It is clear that there is a gap in musicianship which used to be filled by the schools and cultural expectations. But is it the job of the voice teacher, as part of voice training, to fill that gap? I believe it is.
Dr. Lerch went on to explain that students struggle to combine knowledge obtained in different modules of their lives and I’ve certainly seen that to be true in my studio. The most advanced piano players often struggle with sight reading as singers. Diction for a Latin song learned in choir doesn’t often translate to excellent Latin diction in a different song as a solo. And theory learned in a guitar lesson needs to be bridged into voice training in order for the student to take full advantage of the knowledge. As we say, the whole is greater than the sum of its parts.
Modern singers are expected to be fluent in a variety of genres, in fact being multi-genre is often the best way to stand a chance of earning a living as a musician. Mastering multiple genres is more than learning the breathing, resonance, vocalization patterns, and style of the genre. It also includes being able to talk to the other musicians in their language; the language of chords, song structure, and rhythms. It requires an understanding by the singer of their place in the acoustic spectrum of the ensemble for various sections of each composition. That is, the singer needs to know things like whether they should rise over the ensemble for a verse and then blend in for the bridge. These are all facets of music theory.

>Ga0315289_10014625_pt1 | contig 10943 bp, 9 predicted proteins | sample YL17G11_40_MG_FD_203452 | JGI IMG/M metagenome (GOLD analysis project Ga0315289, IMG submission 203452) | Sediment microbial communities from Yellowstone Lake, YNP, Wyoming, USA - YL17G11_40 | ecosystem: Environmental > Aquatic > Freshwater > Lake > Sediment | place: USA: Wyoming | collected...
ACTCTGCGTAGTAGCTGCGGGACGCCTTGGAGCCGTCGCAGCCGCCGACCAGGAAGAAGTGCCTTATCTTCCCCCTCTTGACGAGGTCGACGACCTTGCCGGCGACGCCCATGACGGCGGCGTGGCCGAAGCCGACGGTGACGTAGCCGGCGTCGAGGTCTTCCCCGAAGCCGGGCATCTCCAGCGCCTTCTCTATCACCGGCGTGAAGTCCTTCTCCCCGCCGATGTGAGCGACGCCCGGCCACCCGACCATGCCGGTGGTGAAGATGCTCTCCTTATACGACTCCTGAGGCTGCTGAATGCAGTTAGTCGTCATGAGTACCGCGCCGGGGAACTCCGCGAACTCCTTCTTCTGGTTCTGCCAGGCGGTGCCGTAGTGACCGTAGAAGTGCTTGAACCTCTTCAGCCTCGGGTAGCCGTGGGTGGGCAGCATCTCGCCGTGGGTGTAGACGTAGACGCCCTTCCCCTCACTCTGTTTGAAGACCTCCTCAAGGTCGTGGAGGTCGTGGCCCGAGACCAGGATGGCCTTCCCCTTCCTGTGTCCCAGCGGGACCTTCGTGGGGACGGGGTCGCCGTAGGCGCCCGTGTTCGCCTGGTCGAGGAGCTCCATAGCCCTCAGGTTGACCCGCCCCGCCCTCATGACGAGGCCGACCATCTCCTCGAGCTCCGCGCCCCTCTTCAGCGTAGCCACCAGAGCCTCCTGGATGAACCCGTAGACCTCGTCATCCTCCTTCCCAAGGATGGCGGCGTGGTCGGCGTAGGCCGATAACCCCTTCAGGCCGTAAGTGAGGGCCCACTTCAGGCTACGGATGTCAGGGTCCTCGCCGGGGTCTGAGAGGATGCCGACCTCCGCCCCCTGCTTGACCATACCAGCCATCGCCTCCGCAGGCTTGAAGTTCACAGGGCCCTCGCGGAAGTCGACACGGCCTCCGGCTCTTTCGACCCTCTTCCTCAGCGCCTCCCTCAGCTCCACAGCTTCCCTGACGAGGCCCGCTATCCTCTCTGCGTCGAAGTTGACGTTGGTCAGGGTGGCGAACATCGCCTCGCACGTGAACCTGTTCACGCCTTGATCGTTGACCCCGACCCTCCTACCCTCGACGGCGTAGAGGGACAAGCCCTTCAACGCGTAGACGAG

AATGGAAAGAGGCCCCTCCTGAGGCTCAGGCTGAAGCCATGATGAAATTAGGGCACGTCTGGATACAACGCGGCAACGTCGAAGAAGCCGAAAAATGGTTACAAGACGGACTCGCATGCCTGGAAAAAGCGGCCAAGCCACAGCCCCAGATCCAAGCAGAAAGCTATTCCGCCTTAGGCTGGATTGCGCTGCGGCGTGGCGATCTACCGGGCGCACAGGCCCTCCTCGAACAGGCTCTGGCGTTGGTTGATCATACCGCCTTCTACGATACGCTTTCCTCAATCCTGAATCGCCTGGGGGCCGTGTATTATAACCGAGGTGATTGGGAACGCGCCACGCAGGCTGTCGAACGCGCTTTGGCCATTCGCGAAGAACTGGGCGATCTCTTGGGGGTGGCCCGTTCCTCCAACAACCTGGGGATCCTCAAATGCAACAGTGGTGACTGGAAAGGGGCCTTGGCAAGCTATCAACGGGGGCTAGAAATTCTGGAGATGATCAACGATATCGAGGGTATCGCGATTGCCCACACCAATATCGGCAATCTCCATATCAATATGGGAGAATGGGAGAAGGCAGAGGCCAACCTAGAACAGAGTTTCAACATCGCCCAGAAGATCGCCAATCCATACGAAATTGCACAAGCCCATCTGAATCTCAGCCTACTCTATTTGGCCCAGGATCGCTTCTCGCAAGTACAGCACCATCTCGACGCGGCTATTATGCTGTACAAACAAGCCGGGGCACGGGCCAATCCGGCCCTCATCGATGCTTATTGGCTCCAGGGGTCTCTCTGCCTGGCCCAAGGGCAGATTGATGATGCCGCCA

Put another way, by Michael Parsons in his NAFME blog post Commercial Music – a Paradigm Shift in Music Education, Michael explains the need for theory for all musicians like never before. “…composition, orchestration, improvisation, musical analysis, and the world or recording technology are naturally woven into commercial music education pedagogy. Very few times, if ever, do my traditional ensembles spend time composing, orchestrating parts, playing by ear, analyzing the harmonic structure and form of a piece, or recording in a studio.”